NeveHarms In January of 1994, Steve Kouri led a small group of civic minded citizens in seeking to persuade the IHSA to move its Boys State Basketball Finals to Peoria after it had been held in Champaign for 77 years. Few thought the goal possible, but Steve kept the focus sharp in months of quiet discussion with IHSA officials.
On May 5, 1995, the lHSA shocked folks across the state when Peoria won out over competing bids by Champaign and Bloomington.
In the years that followed, competition became fierce, but through the work of Kouri and his group of dedicated people, Peoria succeeded in putting on a tournament the likes of which became the model for states across this nation. The promise of a "March Madness Experience" was not only kept, but was improved upon year after year. No high school association has ever hosted such an event.
Kouri co-chaired the host committee for the next ten years and his group now coordinates more than 2,000 volunteers and annually raises more than $200,000 in corporate support.
Even after stepping aside and handing the reins to Cat VP Don Weston, Judge Kouri actively participates as a volunteer during the tourney, doing whatever is necessary to insure success. 2009 marks the 14th IHSA Boys Basketball Finals to be held at Peoria's Civic Center.
In addition, Steve has served on the Peoria City Council and his other activities include Bradley Chiefs Club, Easter Seals, Holy Family Parish Council, Visiting Nurses Association, Peoria Notre Dame and 0SF Community Advisory Board.
In January of 1994, Steve Kouri led a small group of civic minded citizens in seeking to persuade the IHSA to move its Boys State Basketball Finals to Peoria after it had been held in Champaign for 77 years. Few thought the goal possible, but Steve kept the focus sharp in months of quiet discussion with IHSA officials.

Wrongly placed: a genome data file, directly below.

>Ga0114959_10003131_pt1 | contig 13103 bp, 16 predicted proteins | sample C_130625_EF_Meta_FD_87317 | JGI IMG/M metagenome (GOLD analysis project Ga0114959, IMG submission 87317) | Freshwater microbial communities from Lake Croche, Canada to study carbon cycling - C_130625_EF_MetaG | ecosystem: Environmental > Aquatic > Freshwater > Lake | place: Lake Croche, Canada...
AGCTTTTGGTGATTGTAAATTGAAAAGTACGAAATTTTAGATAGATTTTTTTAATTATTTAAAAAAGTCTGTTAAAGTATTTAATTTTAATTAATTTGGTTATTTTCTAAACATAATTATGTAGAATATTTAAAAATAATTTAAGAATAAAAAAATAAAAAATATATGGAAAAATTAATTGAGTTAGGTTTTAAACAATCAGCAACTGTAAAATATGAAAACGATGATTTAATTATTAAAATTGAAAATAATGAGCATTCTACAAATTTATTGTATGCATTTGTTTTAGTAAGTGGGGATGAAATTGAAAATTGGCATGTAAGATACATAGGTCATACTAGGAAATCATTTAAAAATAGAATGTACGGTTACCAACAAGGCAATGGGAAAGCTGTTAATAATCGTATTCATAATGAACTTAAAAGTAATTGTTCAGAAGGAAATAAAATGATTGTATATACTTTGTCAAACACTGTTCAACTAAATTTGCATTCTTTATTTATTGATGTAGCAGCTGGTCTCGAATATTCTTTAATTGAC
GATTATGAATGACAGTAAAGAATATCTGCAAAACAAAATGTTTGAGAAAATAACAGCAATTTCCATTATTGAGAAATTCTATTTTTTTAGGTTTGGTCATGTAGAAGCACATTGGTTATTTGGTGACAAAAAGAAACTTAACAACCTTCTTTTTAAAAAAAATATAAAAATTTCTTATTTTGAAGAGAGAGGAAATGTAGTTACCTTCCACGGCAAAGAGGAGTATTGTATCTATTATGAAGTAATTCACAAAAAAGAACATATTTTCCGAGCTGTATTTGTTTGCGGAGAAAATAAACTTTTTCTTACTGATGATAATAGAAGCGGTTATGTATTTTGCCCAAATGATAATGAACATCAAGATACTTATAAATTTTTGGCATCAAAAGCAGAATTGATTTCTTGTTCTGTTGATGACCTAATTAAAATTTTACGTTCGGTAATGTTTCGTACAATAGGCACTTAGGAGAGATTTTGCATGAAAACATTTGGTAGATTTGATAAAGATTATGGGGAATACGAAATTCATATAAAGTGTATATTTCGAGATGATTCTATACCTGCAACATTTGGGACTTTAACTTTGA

Before building a solid professional foundation in the Greater Peoria area that lead to his legendary career in sports broadcasting in the San Francisco Bay Area of California, Bill King actually gained his initial broadcasting experience with Armed Forces radio. He simulated live play-by-play accounts of games from information received over the wire. After WWII he began his professional broadcasting in Pekin, Illinois. Bill broadcasted high school games in Pekin and Peoria. He called his first minor league baseball game in 1948 in Peoria, at the age of 19, and went on to call Bradley University basketball and University of Nebraska football and basketball. Moving to the Bay Area in the late 1950s, King was hired by KSFO-AM as a fill-in broadcaster for the San Francisco Giants baseball games after the franchise moved from New York. A major turning point in his career occurred in 1962 when he landed the job as the play-by-play voice of the NBA’s San Francisco Warriors after the franchise moved from Philadelphia. (The team became the Golden State Warriors in 1971.) His stint with the Warriors lasted through the 1982-83 season. In 1966, King added the duties of Oakland Raiders play-by-play to his schedule, becoming one of the signature voices of the National Football League when the Raiders and the American Football League merged with the NFL in 1970. He called Raiders’ games through the 1992 season. Despite his already considerable workload for two professional teams, King was convinced to become the lead radio announcer for the Oakland A’s in 1981. He became a beloved and legendary broadcaster during his 25 years with the A’s. He was also considered quite the “character”. He was once responsible for the Warriors being assessed a technical foul after berating an NBA official. Among a very small and select group of announcers, Bill received championship rings from teams representing all three major sports. He received three Super Bowl rings (Raiders - NFL), one NBA Champion ring (Warriors), and one World Series ring (A’s – MLB). Some of his actual play-by-play calls can be heard in the movie, Moneyball, an account of the Oakland A’s season of 2002. His career sadly ended with his death in October of 2005. His partner for 13 years, Greg Papa, said about King, “Bill is without a doubt the best radio play-by-play announcer I have heard in all of sports. His energy, preparation, his thoroughness, his word choice—he is without peer.” Indeed, in 2017, the National Baseball Hall of Fame named King the 41st recipient (posthumously) of the Ford C. Frick Award, the highest honor for American baseball broadcasters. Among the many other tributes to his career are: 1) the naming of the radio booth at the Oakland Alameda County Coliseum, “Bill King Radio Booth” 2) the placement of a sign on the centerfield wall with King’s catchphrase, “Holy Toledo” in script font, that can be flashed on an A’s homerun or other “King worthy” play. 3) On Opening Night of the 2006 season, a video tribute was played on the coliseum’s large screen, and in lieu of the ceremonial first pitch, Bill King's chair, a baseball, and his headset were on the pitcher's mound. 4) His partner for the last 10 years of his career, Ken Korach, authored a biography about King, “Holy Toledo – Lessons from Bill King: Renaissance Man of the Mic.”